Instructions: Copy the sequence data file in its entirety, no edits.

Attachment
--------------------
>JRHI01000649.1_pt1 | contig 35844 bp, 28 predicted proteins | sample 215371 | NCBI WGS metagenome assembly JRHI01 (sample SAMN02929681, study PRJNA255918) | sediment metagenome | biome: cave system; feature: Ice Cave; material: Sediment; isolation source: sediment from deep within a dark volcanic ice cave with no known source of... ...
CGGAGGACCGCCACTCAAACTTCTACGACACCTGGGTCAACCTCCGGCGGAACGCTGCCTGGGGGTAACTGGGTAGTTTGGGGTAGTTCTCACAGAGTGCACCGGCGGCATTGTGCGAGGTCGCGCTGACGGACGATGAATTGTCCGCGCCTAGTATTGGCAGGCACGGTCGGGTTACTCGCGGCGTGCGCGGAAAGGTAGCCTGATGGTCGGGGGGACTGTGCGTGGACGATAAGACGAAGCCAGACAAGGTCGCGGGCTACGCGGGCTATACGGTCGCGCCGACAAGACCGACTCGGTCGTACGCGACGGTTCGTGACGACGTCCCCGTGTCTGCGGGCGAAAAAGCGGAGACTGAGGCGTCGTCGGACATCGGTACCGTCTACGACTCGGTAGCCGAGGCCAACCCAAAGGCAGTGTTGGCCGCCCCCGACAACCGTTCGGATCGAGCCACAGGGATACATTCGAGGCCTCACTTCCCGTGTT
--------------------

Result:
>JRHI01000649.1_pt1 | contig 35844 bp, 28 predicted proteins | sample 215371 | NCBI WGS metagenome assembly JRHI01 (sample SAMN02929681, study PRJNA255918) | sediment metagenome | biome: cave system; feature: Ice Cave; material: Sediment; isolation source: sediment from deep within a dark volcanic ice cave with no known source of... ...
CGGAGGACCGCCACTCAAACTTCTACGACACCTGGGTCAACCTCCGGCGGAACGCTGCCTGGGGGTAACTGGGTAGTTTGGGGTAGTTCTCACAGAGTGCACCGGCGGCATTGTGCGAGGTCGCGCTGACGGACGATGAATTGTCCGCGCCTAGTATTGGCAGGCACGGTCGGGTTACTCGCGGCGTGCGCGGAAAGGTAGCCTGATGGTCGGGGGGACTGTGCGTGGACGATAAGACGAAGCCAGACAAGGTCGCGGGCTACGCGGGCTATACGGTCGCGCCGACAAGACCGACTCGGTCGTACGCGACGGTTCGTGACGACGTCCCCGTGTCTGCGGGCGAAAAAGCGGAGACTGAGGCGTCGTCGGACATCGGTACCGTCTACGACTCGGTAGCCGAGGCCAACCCAAAGGCAGTGTTGGCCGCCCCCGACAACCGTTCGGATCGAGCCACAGGGATACATTCGAGGCCTCACTTCCCGTGTT